International Conference on Applications of Statistics and Probability in Civil Engineering (ICASP) (12th : 2015)

Bayesian approach to estimate corrosion growth from a limited set of matched features Dann, Markus R.; Huyse, Luc Jul 31, 2015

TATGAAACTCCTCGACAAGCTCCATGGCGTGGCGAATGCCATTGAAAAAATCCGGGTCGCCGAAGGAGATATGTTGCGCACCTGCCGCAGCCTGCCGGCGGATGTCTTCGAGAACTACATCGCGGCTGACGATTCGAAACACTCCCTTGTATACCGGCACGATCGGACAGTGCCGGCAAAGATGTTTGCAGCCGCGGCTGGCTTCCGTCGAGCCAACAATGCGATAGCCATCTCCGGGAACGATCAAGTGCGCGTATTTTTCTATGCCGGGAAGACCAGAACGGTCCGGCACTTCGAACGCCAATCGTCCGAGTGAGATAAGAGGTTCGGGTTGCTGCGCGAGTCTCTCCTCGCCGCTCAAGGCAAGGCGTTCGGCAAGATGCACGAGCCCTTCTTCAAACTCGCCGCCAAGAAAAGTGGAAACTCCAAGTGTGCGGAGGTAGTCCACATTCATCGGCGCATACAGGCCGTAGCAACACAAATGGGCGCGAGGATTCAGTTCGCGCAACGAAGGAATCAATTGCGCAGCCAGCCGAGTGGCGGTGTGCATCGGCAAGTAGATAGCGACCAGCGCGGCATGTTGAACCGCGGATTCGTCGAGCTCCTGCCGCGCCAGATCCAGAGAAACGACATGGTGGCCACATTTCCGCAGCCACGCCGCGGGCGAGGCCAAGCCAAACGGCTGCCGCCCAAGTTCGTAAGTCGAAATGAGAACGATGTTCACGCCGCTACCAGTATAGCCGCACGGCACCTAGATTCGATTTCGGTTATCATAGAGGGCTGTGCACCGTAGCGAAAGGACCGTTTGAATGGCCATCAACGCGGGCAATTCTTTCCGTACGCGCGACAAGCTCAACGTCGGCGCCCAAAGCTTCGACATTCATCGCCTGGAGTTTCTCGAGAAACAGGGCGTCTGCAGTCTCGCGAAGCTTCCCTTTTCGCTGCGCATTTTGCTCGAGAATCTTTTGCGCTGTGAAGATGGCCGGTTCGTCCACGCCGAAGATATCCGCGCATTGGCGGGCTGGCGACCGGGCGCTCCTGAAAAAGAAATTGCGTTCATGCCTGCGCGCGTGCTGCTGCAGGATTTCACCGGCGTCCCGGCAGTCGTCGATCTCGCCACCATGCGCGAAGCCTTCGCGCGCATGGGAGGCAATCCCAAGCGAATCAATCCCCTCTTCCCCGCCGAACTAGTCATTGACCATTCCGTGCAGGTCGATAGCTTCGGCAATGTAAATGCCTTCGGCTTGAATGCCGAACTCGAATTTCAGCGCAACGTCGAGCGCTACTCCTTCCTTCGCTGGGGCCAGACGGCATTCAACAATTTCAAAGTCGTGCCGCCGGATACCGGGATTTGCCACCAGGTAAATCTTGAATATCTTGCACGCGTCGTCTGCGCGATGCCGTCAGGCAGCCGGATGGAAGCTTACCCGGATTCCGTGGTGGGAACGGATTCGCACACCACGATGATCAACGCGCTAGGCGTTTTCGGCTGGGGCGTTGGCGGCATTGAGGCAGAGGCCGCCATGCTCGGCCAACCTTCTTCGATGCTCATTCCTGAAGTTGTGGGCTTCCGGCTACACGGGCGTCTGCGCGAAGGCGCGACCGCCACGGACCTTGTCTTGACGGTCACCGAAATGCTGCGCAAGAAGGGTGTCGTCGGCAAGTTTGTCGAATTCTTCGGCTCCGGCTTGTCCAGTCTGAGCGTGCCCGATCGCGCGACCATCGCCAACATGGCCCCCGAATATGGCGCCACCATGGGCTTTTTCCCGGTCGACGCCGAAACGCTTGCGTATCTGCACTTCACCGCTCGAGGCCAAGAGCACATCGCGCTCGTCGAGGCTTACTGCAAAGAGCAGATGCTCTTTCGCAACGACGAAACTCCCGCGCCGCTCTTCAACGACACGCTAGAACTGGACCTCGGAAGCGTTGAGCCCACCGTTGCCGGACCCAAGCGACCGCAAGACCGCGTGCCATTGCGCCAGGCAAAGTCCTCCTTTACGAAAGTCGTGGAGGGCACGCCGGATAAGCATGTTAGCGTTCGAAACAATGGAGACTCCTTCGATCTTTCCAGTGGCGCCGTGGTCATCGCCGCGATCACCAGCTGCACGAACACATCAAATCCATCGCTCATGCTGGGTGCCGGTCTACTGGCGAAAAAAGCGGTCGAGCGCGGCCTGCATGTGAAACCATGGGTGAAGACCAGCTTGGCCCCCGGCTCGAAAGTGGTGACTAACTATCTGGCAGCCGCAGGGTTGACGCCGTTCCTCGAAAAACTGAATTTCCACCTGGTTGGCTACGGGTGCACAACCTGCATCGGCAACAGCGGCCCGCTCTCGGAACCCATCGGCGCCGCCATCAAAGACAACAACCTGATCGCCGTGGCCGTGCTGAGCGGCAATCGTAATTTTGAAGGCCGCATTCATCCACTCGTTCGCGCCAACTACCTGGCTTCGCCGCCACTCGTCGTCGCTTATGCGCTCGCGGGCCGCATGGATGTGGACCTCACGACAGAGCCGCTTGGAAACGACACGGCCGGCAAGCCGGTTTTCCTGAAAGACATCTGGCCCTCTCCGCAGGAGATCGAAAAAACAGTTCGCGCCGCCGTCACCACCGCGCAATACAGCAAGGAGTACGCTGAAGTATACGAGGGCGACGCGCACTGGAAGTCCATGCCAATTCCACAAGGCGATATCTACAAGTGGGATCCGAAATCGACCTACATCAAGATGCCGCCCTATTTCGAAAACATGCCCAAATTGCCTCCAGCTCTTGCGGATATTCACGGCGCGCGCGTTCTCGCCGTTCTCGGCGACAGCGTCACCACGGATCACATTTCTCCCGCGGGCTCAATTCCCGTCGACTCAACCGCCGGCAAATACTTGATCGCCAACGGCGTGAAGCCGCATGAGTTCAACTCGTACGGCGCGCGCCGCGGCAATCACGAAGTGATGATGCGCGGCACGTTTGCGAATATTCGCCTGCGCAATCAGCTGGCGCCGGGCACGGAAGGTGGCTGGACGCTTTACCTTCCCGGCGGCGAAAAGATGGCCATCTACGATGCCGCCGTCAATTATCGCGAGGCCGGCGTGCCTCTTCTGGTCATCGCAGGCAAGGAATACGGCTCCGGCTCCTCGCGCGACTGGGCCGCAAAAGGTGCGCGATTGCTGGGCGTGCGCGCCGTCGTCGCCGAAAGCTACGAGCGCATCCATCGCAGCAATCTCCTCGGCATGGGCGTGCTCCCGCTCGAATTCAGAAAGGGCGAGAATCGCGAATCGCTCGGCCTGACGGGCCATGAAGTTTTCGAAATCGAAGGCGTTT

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12th International Conference on Applications of Statistics and Probability in Civil Engineering, ICASP12 Vancouver, Canada, July 12-15, 2015 Bayesian Approach To Estimate Corrosion Growth From A Limited Set Of Matched Features Markus R. Dann Assistant Professor, Department of Civil Engineering, University of Calgary, Calgary, Canada Luc Huyse Facilities Engineering Functional Authority Program Manager, Chevron ETC, Houston, USA   ABSTRACT: Corrosion is a time-dependent hazard for pipelines that gradually decreases the resistance of pressure containment. The corrosion growth can be inferred from a set of matched corrosion features observed in two successive in-line inspections. Experience shows that the measured corrosion growth between two inspections has often a mean value around zero and, usually, nearly half of the matched features have negative measured growth. Negative growth values are physically impossible as the underlying true corrosion process has strictly non-negative corrosion growth increments. In this paper, a Bayesian probability model is presented to estimate the actual corrosion growth conditional on the observed growth from a set of matched corrosion anomalies. The model assumes independence between sizing error and true feature depth and produces a strictly non-negative corrosion growth process that explicitly accounts for non-growing features. An Empirical Bayes approach is used to determine the prior distribution of the corrosion growth. The key findings in this paper are (1) the variance of the actual corrosion growth process is less than the observed variance of the direct measurements, (2) the upper percentiles of the posterior corrosion growth distribution may be lower than the direct measurements, and (3) the posterior distribution of the corrosion growth is non-negative. A numerical example is provided. 1. INTRODUCTION Corrosion is a time-dependent hazard for carbon steel pipelines. The metal loss gradually decreases the pipeline resistance with respect to pressure containment. Corrosion can ultimately lead to pipeline failures, such as leakage and rupture, with possibly severe consequences for safety, the economy, and the environment. The objective of a pipeline integrity management (PIM) program is to ensure safe and reliable pipeline operations and to prevent pipeline failures and unnecessary shutdowns. PIM typically relies on a 3-step approach: inspection, analytical assessment, and, if necessary, repair to avoid pipeline failures due to corrosion. In-line inspections (ILIs) can be performed periodically to identify and size corrosion anomalies in pipelines. Corrosion growth analysis and a fitness-for-service (FFS) assessment of the reported corrosion features determine the safe remaining lifetime of the system and the re-inspection interval (Bubenik et al. 2014). Required maintenance and repair actions are executed as the final step of the PIM process. The corrosion growth analysis is often based on matched features, which are reported anomalies that are identified in the same location during at least two successive ILIs. The measured maximum pit depths of such matched features are used to forecast future corrosion growth. While the measured corrosion growth can – and often does – take negative values (Dawson and Kariyawasam 2009; Dann and Huyse 2014), the corrosion growth process is strictly non-negative  1 12th International Conference on Applications of Statistics and Probability in Civil Engineering, ICASP12 Vancouver, Canada, July 12-15, 2015 with zero and positive growth increments at discrete points in time. Negative measured corrosion growth is caused by two reasons: a) Feature mismatch: two truly different features are falsely matched as the same corrosion anomaly.  b) Sizing error: two features are matched correctly, but the reported depths are subject to uncertainty. To minimize the influence of falsely matched features on the FFS assessment and the subsequent decision making process, only features that are matched with high confidence are considered for the corrosion growth analysis in the proposed model. The subset of correctly matched features will still show negative measured corrosion growth due to the effect of sizing errors.  The objective of this paper is to support the integrity assessment of pipelines by determining the actual corrosion growth conditional on the observed growth from a (limited) set of matched anomalies. Special emphasis is given to feature pairs with a negative measured corrosion growth. Section 2 outlines the basic sizing error model that establishes the relationship between actual and measured depth for an individual corrosion feature. Section 3 demonstrates why matched features often have a measured growth that is negative. Section 4 introduces the Bayesian probability model (Gelman et al. 2004) to estimate the true corrosion growth from a set of matched features. A numerical example of a subsea pipeline in service is provided in Section 5 and the conclusions are presented in Section 6.  2. SIZING ERROR MODEL An additive sizing error model (Maes and Salama 2008) is commonly used to define the relationship between the measured and actual depth of a corrosion anomaly i at an inspection at time t:  )()()( ttXtY iii ε+=       for i = 1, …, n (1) where Yi is the measured depth of the corrosion anomaly, Xi is the true depth of the corrosion anomaly and εi is the sizing error, which is independent of the true feature depth. The exact values of Xi and εi remain unknown and the ILI only provides information about their sum Yi. The lower and upper bounds for both quantities Xi and Yi are 0 and 100% nwt (= nominal wall thickness). The Bayesian network (Jensen 2001) of equation (1) is shown in Figure 1. The elements of vector αε are the parameters for specifying the distribution of the sizing error εi.    Figure 1: Bayesian network for the measured depth of an individual corrosion feature.    Vendors of ILI tools are not required to provide the complete probability distribution of the sizing error (POF 2009). Instead they usually provide a confidence interval without specifying the full sizing error distribution. For example, standard high resolution magnetic flux leakage (MFL) tools, which are often used for corrosion detection (i.e. wall loss) inspections, have a depth sizing accuracy of ±10-15% nwt at an 80% confidence level, depending on the geometry of the feature (POF 2009). A common assumption about the sizing error εi is to treat it as an independent random variable following a normal distribution with a zero mean and a standard deviation σε, which fits the normal distribution to the given confidence interval:  εi(t)|σε(t) ~ N(mean = 0, var = σε2)     (2) Figure 2 shows the probability density function (= pdf) of the measured depth Yi in (1) given the true depth Xi and assuming the normally distributed sizing error in (2). The standard deviation σε is 7.8% nwt, which corresponds to a ±10% nwt confidence interval for εi at an 80% confidence Xi εi Yi αε Actual depth Sizing error Measured depth Parameter sizing error  2 12th International Conference on Applications of Statistics and Probability in Civil Engineering, ICASP12 Vancouver, Canada, July 12-15, 2015 level. The normally distributed sizing error is unbounded, which leads to an unbounded measurable feature depth Yi. For example, if the true depth Xi is small, a significant portion of the pdf of the measureable depth is located in the impossible negative domain (Figure 2).   Figure 2: Conditional pdf of measured depth assuming normally distributed sizing error with a standard deviation of 7.8% nwt.   Figure 3: Comparison of pdfs that have 80% confidence between 40% nwt and 60% nwt depth.   To overcome the limitation of the unbounded normal distribution in (2) and Figure 2, Figure 3 and Figure 4 compare different distributions (e.g. normal, log-normal, beta, and gamma). All displayed pdfs have a probability content of 80% between the lower and upper confidence bounds. While all pdfs in Figure 3 have a similar shape, their shapes differ considerably if the true feature depth is small (Figure 4). Verifying what type of distribution best describes the sizing error is outside the scope of this paper. Although a normally distributed sizing error is applied in this paper, the model is not restricted to this choice.   Figure 4: Comparison of pdfs that have 80% confidence between 5% nwt and 25% nwt depth.       3. WHY IS THE MEASURED CORROSION GROWTH OFTEN NEGATIVE? Considering two ILIs at times t1 and t2 > t1, the relationship between the measured and actual corrosion growth of feature i can be inferred from equation (1):  iii XY ε∆+∆=∆        for i = 1, …, n (3) where ΔYi = Yi(t2) – Yi(t1) is the measured corrosion growth, ΔXi = Xi(t2) – Xi(t1) is the true corrosion growth and Δεi = εi(t2) – εi(t1) is the difference in sizing errors. Since features either increase in size (X(t2) > X(t1)) over time or do not grow (X(t2) = X(t1)), the actual corrosion growth increment in equation (3) can only take zero and positive values (ΔXi ≥ 0). If the sizing error difference is zero (Δεi = 0), the actual corrosion growth is equal to the measured growth (ΔXi = ΔYi).  To further investigate equation (3), it is assumed the sizing error follows a normal distribution with a mean value of zero and known variance σε2(t). Hence, the difference in sizing errors Δεi = εi(t2) – εi(t1) in equation (3) is also normally distributed (Benjamin and Cornell 1970): )2,0(normal~ 212221 σσσσε ci −+∆        (4) 0.000.010.020.030.040.050.06-20 -10 0 10 20 30 40 50 60 70 80 90 100Conditional PDF f(y i|xi)Measured feature depth Yi [% nwt]True size = 10%nwt True size = 30%nwtTrue size = 50%nwt True size = 70%nwt0.000.010.020.030.040.050.060 10 20 30 40 50 60 70 80PDF [-]Feature depth [% nwt]Normal PDFLog-normal PDFBeta PDFGamma PDFCI bounds0.000.010.020.030.040.050.060.070 10 20 30 40 50 60 70 80PDF [-]Feature depth [% nwt]Normal PDFLog-normal PDFBeta PDFGamma PDFCI bounds 3 12th International Conference on Applications of Statistics and Probability in Civil Engineering, ICASP12 Vancouver, Canada, July 12-15, 2015 where σ1 and σ2 are the standard deviations of the sizing errors for ILI 1 and ILI 2, respectively, and c is the correlation coefficient of the sizing errors.  The probability Pr(ΔYi < 0|ΔXi = Δxi) that the measured corrosion growth ΔYi is negative given the true corrosion growth ΔXi = Δxi is presented in Figure 5 for different correlation coefficients c.    Figure 5: Probability that the measured corrosion growth of a single feature is less than zero as a function of the actual corrosion growth. Normally distributed sizing errors are used with varying degrees of correlation.  If the actual corrosion growth approaches zero, the likelihood of measuring a negative corrosion growth approaches 50%. The dependence of the probability Pr(ΔYi < 0 | ΔXi = Δxi) on the correlation coefficient between the sizing errors is pronounced when the correlation between subsequent sizing errors is high. 4. CORROSION GROWTH MODEL ASSUMING INDEPENDENCE BETWEEN TRUE FEATURE SIZE AND SIZING ERROR The corrosion growth model is based on equation (3) and the corresponding Bayesian network is given in Figure 6. The observable quantity in the model is the measured corrosion growth ΔYi of feature i (i = 1, …, n). It is the sum of the actual corrosion growth ΔXi ≥ 0 and the sizing error difference Δεi. The sizing errors εi(t2) and εi(t1) belong to the two inspections ILI 1 and ILI 2. They follow a normal distribution with a given parameterization (2). The correlation coefficient c as applied in (4) can be treated as fixed (as shown in Figure 6) or as a known random variable to include the uncertainties on the correlation of the sizing errors into the corrosion growth analysis.   Figure 6: Bayesian network for inferring the actual corrosion growth of a feature observed during two inspections and assuming independence between true feature depths and sizing error.  The random variable of interest in Figure 6 is the true corrosion growth ΔXi. It can be determined conditional on the measured Δyi using the Bayesian inference for i = 1, …, n:  fi(Δxi|Δyi) = kiLi(Δxi|Δyi)fi(Δxi)   (5) where fi(Δxi|Δyi) is the posterior pdf of actual corrosion growth, Li(Δxi|Δyi) is the likelihood function of the actual corrosion growth as specified in the model in Figure 6, and fi(Δxi) is the prior pdf of Δxi. The multiplier ki is used in (5) to achieve a posterior pdf that integrates to 1. Assuming a uniform prior pdf in (5), the posterior pdf fi(Δxi|Δyi) is directly proportional to the likelihood function. If the fixed correlation coefficient in Figure 6 is used, the posterior pdf of the local corrosion growth Δxi becomes a truncated normal pdf with the lower and upper bounds of 0 and 100% nwt, respectively:   Δxi|Δyi, αε ~ trunc-N(mean = μi, var =  σi2) (6) where μi and σi are the mean value and the standard deviation of the local corrosion growth, respectively. Both quantities are functions of the measured corrosion growth Δyi and the vector αε 0%5%10%15%20%25%30%35%40%45%50%0 5 10 15 20 25 30Pr[measured corrosion growth  ΔY i< 0 | ΔXi= Δx i]Actual corrosion growth Δxi [% nwt]c = 0c = 40%c = 80%ΔXi Δεi ΔYi αε(t1) Actual corrosion growth Sizing       error difference Measured corrosion growth Parameter sizing error  αε(t2) Correlation coefficient ILI 1 ILI 2 c   4 12th International Conference on Applications of Statistics and Probability in Civil Engineering, ICASP12 Vancouver, Canada, July 12-15, 2015 of parameters defining the two distributions of the sizing errors including the correlation coefficient. For details on determining the truncated normal pdf fi(Δxi|Δyi), μi and σi in (6) see Cohen (1991).  After determining the local corrosion growth of all matched features, an estimate of the overall corrosion growth is required for the set of matched features as well as the features that have not been matched. Assuming the matched features are a good representation of all the features in the pipeline, the overall corrosion growth can be determined as a mixture of the local corrosion growths (Hogg et al. 2005):  )()(),...,( 1 jjjn yfyxfyyxf ∆∆∆=∆∆∆ ∑  (7) where f(Δx|Δy1,…,Δyn) is the posterior pdf of the actual corrosion growth of the set of matched features,  fj(Δx|Δyj) is the posterior pdf of the local corrosion growth of a feature with measured corrosion growth Δyj, and f(Δyj) is the empirical pdf of the measured corrosion growth. The summation in (7) goes over all non-zero elements of f(Δyj). Equation (7) ignores the statistical uncertainties in the prediction of the overall (population-based) corrosion growth, but it can be included by adjusting the empirical pdf f(Δyj). 5. NUMERICAL EXAMPLE A 16” subsea pipeline with a length of 5 km is considered (the same example is in Dann and Huyse 2014). Two inspections were performed; the second ILI (ILI 2) was performed four years after the first one (ILI 1). Each inspection detected around 2,000 corrosion anomalies with the most severe corrosion in the first 1.7 km of the pipeline.  After successfully matching all girth weld locations, almost all reported clusters from ILI 2 are matched with high confidence to the clusters from ILI 1. These n = 213 clusters and the deepest features are analyzed with regard to their growth over the course of four years. In this example, the very few unmatched elements that have been removed from the analysis are only shallow features which neither make a noticeable impact on the subsequent results nor raise immediate concern from an integrity perspective. Figure 7 shows the measured depth yi of the matched features at ILI 1 and ILI 2. The reporting threshold of 10% nwt is clearly visible for ILI 2. The maximum reported depth is 43% nwt and 50% nwt at ILI 1 and ILI 2, respectively.   Figure 7: Measured depth of the matched features in the first 1.7 km.   Figure 8: Measured depth change between the two ILIs of the matched features.  The change in maximum corrosion pit depth between the two inspections is given in Figure 8 as a function of the log-distance (i.e. location along the pipeline). The maximum and minimum observed depth changes are 22% nwt and                            -18% nwt, respectively, which both occur near a log-distance of 500 m. In this example, the distribution of the observed change in depth is not very dependent on the log- distance and remains fairly constant over the entire first mile (1.6 km). Figure 8 shows that the positive and negative 051015202530354045500 200 400 600 800 1000 1200 1400 1600 1800Reported depth y i[% nwt]Log-distance [m]ILI 1ILI 2-20-15-10-505101520250 200 400 600 800 1000 1200 1400 1600 1800Measured depth change Δy i[% nwt]Log-distance [m] 5 12th International Conference on Applications of Statistics and Probability in Civil Engineering, ICASP12 Vancouver, Canada, July 12-15, 2015 changes in depth are also fairly evenly distributed around zero. Figure 9 shows the normal probability plot of the measured depth change. The median is located at -1% nwt and the standard deviation is 7.1% nwt. The shape of the graph suggests a distribution close to a Gaussian distribution, which indicates the sizing errors associated with the two ILIs have a large influence on the observed corrosion growth. This large influence of the sizing errors illustrates the concept that the observed growth can differ (significantly) from the true depth growth (see Section 2).   Figure 9: Normal probability plot of the measured depth change of the matched features.  The 213 matched features are analyzed using the Bayesian model developed in Section 4. The prior distribution of the actual corrosion growth Δxi in (5) is assumed to be mixture of 1. Δxi = 0 with probability p to represent the possibility that the feature is not growing between the two inspections. 2. Δxi|λ ~ exponential(λ) with probability 1 – p where λ is the mean corrosion growth.  The prior distribution for the unknown probability p is assumed to be 50% based on Figure 9 where around half of the matched features have negative observed growth. The parameter λ describing the Δxi > 0 portion in the prior distribution is estimated according to the Empirical Bayes (EB) theory (Carlin and Louis 2009) using the reported growth data Δyi > 0. The EB point estimate of λ is 5.4% nwt. Under these assumptions, the posterior distributions for the real time-averaged growth, given the observed growth between two successive inspections, are given in Figure 10 to Figure 14. Figure 10 to Figure 12 show the posterior cumulative distribution function (cdf) of the actual corrosion growth for individual observations of pairs of features with measured growth values of -18% nwt (minimum measured growth), zero, and +22% nwt (maximum measured growth), respectively. The prior distribution shifts the majority of the posterior corrosion growth to the left of the observed growth in Figure 12. This tendency of oversizing in the upper percentiles has been theoretically justified (Huyse and van Roodselaar 2010; Dann and Huyse 2014) and confirmed in practice as well (Huyse et al. 2011).   Figure 10: Posterior and prior cdf of the actual corrosion growth of a single feature with a measured corrosion growth of -18% nwt.   Figure 11: Posterior and prior cdf of the actual corrosion growth of a single feature with a measured corrosion growth of zero. -3-2-10123-20 -15 -10 -5 0 5 10 15 20 25Normal probability scale [-]Measured depth change ΔYi [% nwt]ILI dataTrendline0%10%20%30%40%50%60%70%80%90%100%0 5 10 15 20 25 30CDFActual corrosion growth [% nwt]Prior CDFPosterior CDF (c = 80%)Posterior CDF (c = 40%)Posterior CDF (c= 0)0%10%20%30%40%50%60%70%80%90%100%0 5 10 15 20 25 30CDFActual corrosion growth [% nwt]Observed growthPrior CDFPosterior CDF (c = 80%)Posterior CDF (c = 40%)Posterior CDF (c= 0) 6 12th International Conference on Applications of Statistics and Probability in Civil Engineering, ICASP12 Vancouver, Canada, July 12-15, 2015  Figure 12: Posterior and prior cdf of the actual corrosion growth of a single feature with a measured corrosion growth of +22% nwt.  Figure 13 and Figure 14 show the posterior cdf and exceedance probability plot of the overall corrosion growth, respectively. While the influence of the correlation between sizing errors on the actual corrosion growth is evident for some of the matched pairs (e.g. Figure 12), its influence on the overall corrosion growth distribution is very low (Figure 13).  Although nearly half of the matched pairs have negative measured growth, the Bayesian model correctly reflects that the true corrosion growth is strictly non-negative. Figure 14 shows in the log-exceedance probability plot that the posterior corrosion growth distribution exhibits a lower likelihood for large, actual corrosion growth than the observed data would suggest, irrespective of the correlation between sizing errors. This observation reflects the lower variance of the true corrosion growth relative to the ILI-measured growth. Figure 15 shows the posterior probability p of zero corrosion growth for an individual feature as a function of the observed growth. The likelihood of zero growth exceeds 50% until the measured growth reaches +4% nwt. In some respects, Figure 15 represents the complement of Figure 5 and shows the likelihood of non-zero corrosion growth as function of the ILI data matching.  Considering the entire set of matched features in Figure 13, the posterior probability p slightly increases compared to the prior value.  Figure 13: Posterior and prior cdf of the actual corrosion growth of the entire set of matched features for varying correlation coefficients.   Figure 14: Log-exceedance probability plot of the corrosion growth of the entire set of matched features.   Figure 15: Prior and posterior probability of zero actual corrosion growth as a function of the observed growth. 6. CONCLUSIONS Experience shows the measured corrosion growth of matched features from two or more ILIs can be 0%10%20%30%40%50%60%70%80%90%100%0 5 10 15 20 25 30CDFActual corrosion growth [% nwt]Observed growthPrior CDFPosterior CDF (c = 80%)Posterior CDF (c = 40%)Posterior CDF (c= 0)0%10%20%30%40%50%60%70%80%90%100%-20 -15 -10 -5 0 5 10 15 20 25 30CDFActual corrosion growth [% nwt]Observed growthPrior CDFPosterior CDF (c = 80%)Posterior CDF (c = 40%)Posterior CDF (c= 0)1.0E-031.0E-021.0E-011.0E+000 5 10 15 20 25Exceedance ProbabilityActual corrosion growth [% nwt]Observed growthPrior CDFPosterior CDF (c = 80%)Posterior CDF (c = 40%)Posterior CDF (c= 0)0%10%20%30%40%50%60%70%80%90%-30 -25 -20 -15 -10 -5 0 5 10 15 20 25 30Pr(ΔX = 0 | Δy i)Measured corrosion growth Δyi [% nwt]PriorPosterior (c = 80%)Posterior (c = 60%)Posterior (c = 40%)Posterior (c = 20%)Posterior (c = 0) 7 12th International Conference on Applications of Statistics and Probability in Civil Engineering, ICASP12 Vancouver, Canada, July 12-15, 2015 negative. The analysis, limited to only perfectly matched features, demonstrates that standard sizing accuracies of MFL inspection tools produce negative measured growth although the actual corrosion growth process is strictly non-negative. Furthermore, the common assumption of normally distributed sizing errors seems appropriate for medium-sized features, but it causes inadmissible values for very small and large features. A simple Bayesian probability model, which relies on a non-parametric corrosion growth process is developed for analyzing a limited set of matched features from two successive inspections. The assumed corrosion growth process explicitly includes the possibility that features do not grow between inspections. The local corrosion growths of the matched features are mixed together to obtain an estimate of the system-wide corrosion growth. The Bayesian corrosion growth model exhibits the following characteristics: 1. The distribution of the corrosion growth is non-negative. 2. The variance of the actual corrosion growth process is less than the variance of the direct measurements. 3. The upper percentiles of the posterior corrosion growth distribution are lower than the direct measurements. The latter characteristic has important ramifications when planning the next inspection interval or scheduling necessary repairs. ACKNOWLEGEMENT This work was partially funded through the Pipeline Integrity Technology Development Program at Chevron Energy Technology Company. The support from the Facilities, Operations & Reliability Focus Area manager and the members of the Technical Management Team is gratefully acknowledged. The first author is thankful for the grant on pipeline integrity and risk assessment received from the University of Calgary. REFERENCES Benjamin, J. R., and Cornell, C. A. (1970). Probability, Statistics, and Decision for Civil Engineers, MacGraw-Hill Book Company, New York, US. Bubenik, T., Harper, W. V., Moreno, P., and Polasik, S. (2014). "Determining reassessment intervals from successive in-line inspections." 10th International Pipeline Conference, ASME, Calgary, Canada. Carlin, B. P., and Louis, T. A. (2009). Bayesian Methods for Data Analysis, CRC Press, Boca Raton, US. Cohen, A. C. (1991). Truncated and censored samples: Theory and applications, Marcel Dekker, Inc., New York, US. Dann, M. R., and Huyse, L. (2014). "Pragmatic approach to estimate the corrosion rates for pipelines subject to complex corrosion." 10th International Pipeline Conference, ASME, Calgary, Canada. Dawson, J. S., and Kariyawasam, S. (2009). "Understanding and accounting for pipeline corrosion growth rates." 17th Joint Technical Meeting on Pipeline Research, EPRG - PRCI - APIA, Milan, Italy. Gelman, A., Carlin, B. P., Stern, H. S., and Rubin, D. B. (2004). Bayesian Data Analysis, CRC Press, Boca Raton, US. Hogg, R. V., McKean, J. W., and Craig, A. T. (2005). Introduction to Mathematical Statistics, Pearson Prentice Hall, Upper Saddle River, US. Huyse, L., Monroe, J., and van Roodselaar, A. (2011). "Effects of In-Line Inspection Sizing Uncertainties on In-The-Ditch Validation: Review of Results." Rio Pipeline Conference & Exposition, ASME, Rio de Janeiro, Brazil. Huyse, L., and van Roodselaar, A. (2010). "Effects of inline inspection sizing uncertainties on the accuracy of the largest features and corrosion rate statistics." 8th International Pipeline Conference, ASME, Calgary, Canada. Jensen, F. V. (2001). Bayesian Networks and Decision Graphs, Springer, New York, US. Maes, M. A., and Salama, M. M. (2008). "Managing ILI Inspection Uncertainties." PipeLine and Gas Technology, 7(5), 34-41. POF (2009). "Specifications and requirements for intelligent pig inspection of pipelines." Pipeline Operators Forum.  8